# Game of Life in Java

I wrote John Conway's Game of Life in Java:

class GameOfLife {
static int countSurrounding(int[][] board, int a, int b) {
int count = 0;
int[][] surrounding = {{a - 1, b - 1},
{a - 1, b    },
{a - 1, b + 1},
{a    , b - 1},
{a    , b + 1},
{a + 1, b - 1},
{a + 1, b    },
{a + 1, b + 1}};
for (int i[]: surrounding) {
try {
if (board[i[0]][i[1]] == 1) {
count++;
}
}
catch (ArrayIndexOutOfBoundsException e) {}
}
return count;
}

static void printBoard(int[][] board) {
for (int[] i: board) {
for (int j: i) {
if (j == 1) {
System.out.print("#");
}
else {
System.out.print(".");
}
}
System.out.println();
}
System.out.println();
}

public static void main(String[] args) {
int[][] nextBoard = {{0, 0, 0, 0, 0, 0, 0, 0, 0},
{0, 0, 0, 1, 0, 0, 0, 0, 0},
{0, 1, 0, 1, 0, 0, 0, 0, 0},
{0, 0, 1, 1, 0, 0, 0, 0, 0},
{0, 0, 0, 0, 0, 0, 0, 0, 0},
{0, 0, 0, 0, 0, 0, 0, 0, 0},
{0, 0, 0, 0, 0, 0, 0, 0, 0},
{0, 0, 0, 0, 0, 0, 0, 0, 0},
{0, 0, 0, 0, 0, 0, 0, 0, 0}};
int[][] board = new int[nextBoard.length][nextBoard[0].length];
for (int gen = 0; gen < 25; gen++) {
for (int i = 0; i < nextBoard.length; i++) {
for (int j = 0; j < nextBoard[i].length; j++) {
board[i][j] = nextBoard[i][j];
}
}
printBoard(board);
for (int i = 0; i < board.length; i++) {
for (int j = 0; j < board[i].length; j++) {
if (board[i][j] == 1 && !(countSurrounding(board, i, j) == 2 || countSurrounding(board, i, j) == 3)) {
nextBoard[i][j] = 0;
}
else if    (board[i][j] == 0 && countSurrounding(board, i, j) == 3) {
nextBoard[i][j] = 1;
}
}
}
}
}
}


How can I improve and optimize it?

A few suggestions:

• Each cell in the Game of Life has exactly two states: dead or alive. Unless you plan to implement -1 as undead, I'd suggest you use booleans instead of integers to indicate the state.

• The int i[] is a bit odd; i is normally used for indices, not for whole rows.

• In countSurrounding you are using Exceptions to count the surrounding living cells. This is wasteful and unnecessary; we can determine the correct bounds ourself.

Given an index i in an array row, we can get the lower index min and the upper index max by

int minRow = i == 0 ? 0 : i - 1;
int maxRow = i == (row.length - 1) ? (row.length - 1) : i + 1;


The same thing for columns (j index in an array column):

int minCol = j == 0 ? 0 : j - 1;
int maxCol = j == (column.length - 1) ? (column.length - 1) : j + 1;


This itself assumes that i and j always are inside the bounds. We can then loop over the surrounding cells like

for (int row_idx = minRow; row_idx <= maxRow; row_idx++) {
for (int idx = minCol; idx <= maxCol; idx++) {
if (board[row_idx][idx] && !(row_idx == i && idx == j)) { // assumes board is implemented with booleans
count++
}
}
}


While this is longer, this doesn't abuse exceptions for something totally non-exceptional.

• The printBoard is fine, except for my first two criticisms. The if/else can be condensed to a ternary; I'd find this easier to read:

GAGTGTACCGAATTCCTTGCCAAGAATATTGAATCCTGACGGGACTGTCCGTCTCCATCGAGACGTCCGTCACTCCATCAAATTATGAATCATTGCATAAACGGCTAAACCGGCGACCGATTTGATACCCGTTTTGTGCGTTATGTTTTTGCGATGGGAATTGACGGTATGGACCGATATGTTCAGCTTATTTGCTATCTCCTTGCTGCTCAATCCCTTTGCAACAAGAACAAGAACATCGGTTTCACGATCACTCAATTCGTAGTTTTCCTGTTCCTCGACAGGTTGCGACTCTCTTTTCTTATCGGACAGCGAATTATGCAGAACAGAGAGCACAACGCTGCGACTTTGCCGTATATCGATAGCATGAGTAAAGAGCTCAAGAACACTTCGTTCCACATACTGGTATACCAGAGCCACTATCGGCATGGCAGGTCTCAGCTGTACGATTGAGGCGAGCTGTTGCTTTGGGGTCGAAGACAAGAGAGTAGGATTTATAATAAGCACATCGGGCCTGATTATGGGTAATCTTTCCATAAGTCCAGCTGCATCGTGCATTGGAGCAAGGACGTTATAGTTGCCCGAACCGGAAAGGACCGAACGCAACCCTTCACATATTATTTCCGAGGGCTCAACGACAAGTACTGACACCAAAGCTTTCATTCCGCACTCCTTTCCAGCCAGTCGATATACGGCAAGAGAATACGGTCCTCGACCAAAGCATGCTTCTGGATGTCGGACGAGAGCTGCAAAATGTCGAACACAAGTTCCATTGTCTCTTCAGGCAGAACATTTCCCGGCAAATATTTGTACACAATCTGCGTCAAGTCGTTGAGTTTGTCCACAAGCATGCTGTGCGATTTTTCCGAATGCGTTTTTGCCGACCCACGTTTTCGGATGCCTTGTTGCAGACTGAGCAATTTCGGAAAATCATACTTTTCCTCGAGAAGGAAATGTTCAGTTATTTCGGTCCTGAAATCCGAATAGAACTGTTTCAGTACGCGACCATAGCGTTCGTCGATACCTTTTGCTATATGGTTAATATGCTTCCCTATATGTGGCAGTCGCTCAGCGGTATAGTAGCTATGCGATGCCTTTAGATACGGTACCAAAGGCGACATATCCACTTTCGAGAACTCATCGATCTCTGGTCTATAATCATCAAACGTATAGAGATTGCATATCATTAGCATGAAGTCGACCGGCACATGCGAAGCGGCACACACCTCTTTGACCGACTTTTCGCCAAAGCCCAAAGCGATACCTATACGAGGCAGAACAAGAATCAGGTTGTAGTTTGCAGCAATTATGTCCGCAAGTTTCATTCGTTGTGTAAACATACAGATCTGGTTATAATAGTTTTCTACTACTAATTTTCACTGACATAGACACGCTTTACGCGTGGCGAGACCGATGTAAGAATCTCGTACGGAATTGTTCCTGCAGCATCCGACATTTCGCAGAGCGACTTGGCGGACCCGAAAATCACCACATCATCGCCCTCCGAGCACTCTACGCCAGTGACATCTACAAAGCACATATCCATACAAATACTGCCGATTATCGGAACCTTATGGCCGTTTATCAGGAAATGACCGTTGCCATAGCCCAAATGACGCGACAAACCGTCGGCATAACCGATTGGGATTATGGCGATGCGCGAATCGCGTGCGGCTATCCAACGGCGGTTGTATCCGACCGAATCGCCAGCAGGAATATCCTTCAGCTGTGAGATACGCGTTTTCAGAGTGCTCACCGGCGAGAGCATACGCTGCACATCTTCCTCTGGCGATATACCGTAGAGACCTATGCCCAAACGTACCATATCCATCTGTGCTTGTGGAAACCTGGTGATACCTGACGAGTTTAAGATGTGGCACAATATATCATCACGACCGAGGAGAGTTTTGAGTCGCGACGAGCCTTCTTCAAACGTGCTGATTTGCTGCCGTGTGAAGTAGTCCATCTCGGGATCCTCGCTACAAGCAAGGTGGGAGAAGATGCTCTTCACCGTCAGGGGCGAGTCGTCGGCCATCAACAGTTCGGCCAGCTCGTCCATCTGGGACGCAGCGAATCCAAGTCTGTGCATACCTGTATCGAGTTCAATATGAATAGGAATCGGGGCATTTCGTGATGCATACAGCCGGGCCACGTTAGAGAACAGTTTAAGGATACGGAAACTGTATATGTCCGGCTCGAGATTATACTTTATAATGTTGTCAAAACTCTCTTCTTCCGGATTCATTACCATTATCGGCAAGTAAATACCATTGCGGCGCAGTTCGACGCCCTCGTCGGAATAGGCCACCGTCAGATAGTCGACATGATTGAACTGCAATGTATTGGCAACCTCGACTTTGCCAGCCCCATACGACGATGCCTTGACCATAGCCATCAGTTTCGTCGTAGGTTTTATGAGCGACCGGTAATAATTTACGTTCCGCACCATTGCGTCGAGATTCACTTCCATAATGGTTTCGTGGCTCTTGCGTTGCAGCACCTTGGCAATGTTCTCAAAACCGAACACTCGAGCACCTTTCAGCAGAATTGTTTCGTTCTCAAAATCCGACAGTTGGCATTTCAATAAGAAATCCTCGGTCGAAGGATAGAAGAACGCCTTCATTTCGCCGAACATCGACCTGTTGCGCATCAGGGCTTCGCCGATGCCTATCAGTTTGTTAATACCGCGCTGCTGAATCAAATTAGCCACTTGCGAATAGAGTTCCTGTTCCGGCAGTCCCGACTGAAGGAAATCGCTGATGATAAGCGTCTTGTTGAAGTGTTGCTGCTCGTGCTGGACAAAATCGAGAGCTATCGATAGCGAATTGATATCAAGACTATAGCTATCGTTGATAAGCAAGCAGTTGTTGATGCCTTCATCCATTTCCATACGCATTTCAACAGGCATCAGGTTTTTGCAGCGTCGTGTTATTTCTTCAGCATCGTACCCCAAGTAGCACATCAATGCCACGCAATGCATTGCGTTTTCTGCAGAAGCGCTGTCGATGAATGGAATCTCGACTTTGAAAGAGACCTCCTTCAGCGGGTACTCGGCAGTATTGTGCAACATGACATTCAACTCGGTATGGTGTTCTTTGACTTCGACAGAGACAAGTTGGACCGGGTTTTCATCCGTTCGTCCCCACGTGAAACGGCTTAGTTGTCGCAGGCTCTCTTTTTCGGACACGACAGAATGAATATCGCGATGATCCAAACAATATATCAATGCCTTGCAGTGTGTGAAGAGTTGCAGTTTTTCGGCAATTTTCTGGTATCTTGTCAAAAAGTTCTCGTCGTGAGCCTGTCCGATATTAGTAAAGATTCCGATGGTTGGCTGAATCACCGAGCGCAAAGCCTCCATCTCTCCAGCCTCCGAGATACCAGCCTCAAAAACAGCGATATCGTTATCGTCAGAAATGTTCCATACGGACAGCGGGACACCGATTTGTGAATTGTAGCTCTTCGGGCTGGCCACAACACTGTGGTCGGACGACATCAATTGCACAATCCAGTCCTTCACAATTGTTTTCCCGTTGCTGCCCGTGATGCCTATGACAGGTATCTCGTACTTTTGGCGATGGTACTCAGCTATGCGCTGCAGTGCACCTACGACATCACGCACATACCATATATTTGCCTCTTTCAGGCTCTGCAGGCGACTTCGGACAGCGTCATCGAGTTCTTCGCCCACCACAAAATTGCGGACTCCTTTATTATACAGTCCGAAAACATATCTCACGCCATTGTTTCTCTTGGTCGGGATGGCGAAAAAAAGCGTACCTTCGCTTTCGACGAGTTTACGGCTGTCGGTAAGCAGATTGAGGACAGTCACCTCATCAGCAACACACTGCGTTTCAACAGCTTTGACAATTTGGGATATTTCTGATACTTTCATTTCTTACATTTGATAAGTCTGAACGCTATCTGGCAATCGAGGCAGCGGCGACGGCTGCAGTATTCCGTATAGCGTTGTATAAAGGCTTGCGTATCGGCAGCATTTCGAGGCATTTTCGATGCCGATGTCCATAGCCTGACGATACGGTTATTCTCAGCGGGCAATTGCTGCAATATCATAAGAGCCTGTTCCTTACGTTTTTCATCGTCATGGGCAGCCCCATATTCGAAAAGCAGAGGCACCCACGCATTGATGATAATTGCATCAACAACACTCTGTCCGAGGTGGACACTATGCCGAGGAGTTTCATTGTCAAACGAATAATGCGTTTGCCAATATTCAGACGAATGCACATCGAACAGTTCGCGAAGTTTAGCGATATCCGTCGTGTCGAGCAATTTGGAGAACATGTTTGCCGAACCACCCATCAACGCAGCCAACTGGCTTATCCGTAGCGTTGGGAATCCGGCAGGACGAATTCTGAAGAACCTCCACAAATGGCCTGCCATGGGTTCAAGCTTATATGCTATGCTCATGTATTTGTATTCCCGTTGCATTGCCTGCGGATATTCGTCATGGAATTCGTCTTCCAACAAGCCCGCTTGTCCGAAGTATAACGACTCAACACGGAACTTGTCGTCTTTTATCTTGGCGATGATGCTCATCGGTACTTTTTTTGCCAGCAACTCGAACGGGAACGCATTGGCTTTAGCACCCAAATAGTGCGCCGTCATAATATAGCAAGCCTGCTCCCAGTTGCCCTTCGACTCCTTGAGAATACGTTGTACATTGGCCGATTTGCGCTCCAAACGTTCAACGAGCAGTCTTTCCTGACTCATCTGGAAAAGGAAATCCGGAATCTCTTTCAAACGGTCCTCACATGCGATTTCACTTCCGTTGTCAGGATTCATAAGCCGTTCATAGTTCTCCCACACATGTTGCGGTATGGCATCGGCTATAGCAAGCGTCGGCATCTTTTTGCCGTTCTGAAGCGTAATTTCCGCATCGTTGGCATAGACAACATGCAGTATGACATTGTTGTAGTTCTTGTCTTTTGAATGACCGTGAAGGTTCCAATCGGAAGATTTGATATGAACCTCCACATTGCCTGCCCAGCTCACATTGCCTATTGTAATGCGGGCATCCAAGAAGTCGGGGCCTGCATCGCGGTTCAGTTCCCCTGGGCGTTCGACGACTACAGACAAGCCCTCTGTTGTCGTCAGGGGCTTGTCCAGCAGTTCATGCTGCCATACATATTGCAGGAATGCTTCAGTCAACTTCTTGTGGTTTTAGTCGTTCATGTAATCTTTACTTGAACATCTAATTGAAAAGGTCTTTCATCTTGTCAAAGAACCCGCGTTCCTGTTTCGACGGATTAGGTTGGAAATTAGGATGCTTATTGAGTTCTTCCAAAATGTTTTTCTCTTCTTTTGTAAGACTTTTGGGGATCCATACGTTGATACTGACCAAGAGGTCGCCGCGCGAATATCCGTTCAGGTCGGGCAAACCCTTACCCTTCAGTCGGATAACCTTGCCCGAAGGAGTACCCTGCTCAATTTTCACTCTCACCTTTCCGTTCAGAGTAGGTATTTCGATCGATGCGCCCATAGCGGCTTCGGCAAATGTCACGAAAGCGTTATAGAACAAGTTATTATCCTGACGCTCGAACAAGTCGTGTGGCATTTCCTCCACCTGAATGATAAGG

for (boolean row[] : board) {
for (boolean cell : row) {
System.out.print( cell ? "#" : "." );
}
System.out.println();
}

• In main, you initialize nextBoard with the initial board, then copy it over into board. This is slightly useless. I'd propose to refactor your main into a method boolean[][] nextGeneration(boolean[][] board). Your main would then look like

int[][] initialBoard = ...;
public static void main(String[] args) {
int[][] board = new int[nextBoard.length][nextBoard[0].length];
// copy over the initial board
for (int i = 0; i < initialBoard.length; i++) {
for (int j = 0; j < initalBoard[i].length; j++) {
board[i][j] = initialBoard[i][j];
}
}
// loop over 25 generations
printBoard(board);
for (int gen = 0; gen < 25; gen++) {
System.out.println("\nGeneration " + gen);
board = nextGeneration(board);
printBoard(board);
}
}

• Now something is becoming obvious: We have collected a few static methods that operate on our board array. This is a sign that we should create a seperate class:

Board
========
- board: boolean[][]
--------
- countSurrounding(i: int, j: int): int
+ toString(): String
+ nextGeneration(): Board


The class could be easily extended to have a static default board, or a constructor that creates a random board.

• Each “Game of Life” can be described by a ruleset like 23/3. The digits before the slash determine when a living cell stays alive, the digits after the slash determine when a new cell is born. Generalizing nextGeneration to be able to play with all possible rules is a nice exercise.

private boolean nextCellState(int i, int j) {
int count = countSurrounding(i, j);
int rules[] = board[i][j] ? stayAlive : birthNew;
for (int rule : rules) {
if (rule == count) {
return true;
}
}
return false;
}


then

public Board nextGeneration() {
boolean next[][] = new boolean[board.length][board[0].length];
int rows = board.length;
int cols = board.[0].length;
for (int i = 0; i < rows; i++) {
for (int j = 0; j < cols; j++) {
next[i][j] = nextCellState(i, j);
}
}
return new Board(next);
}

• You had my +1 at "undead". Great example of excessive value spaces. Jul 24, 2020 at 14:10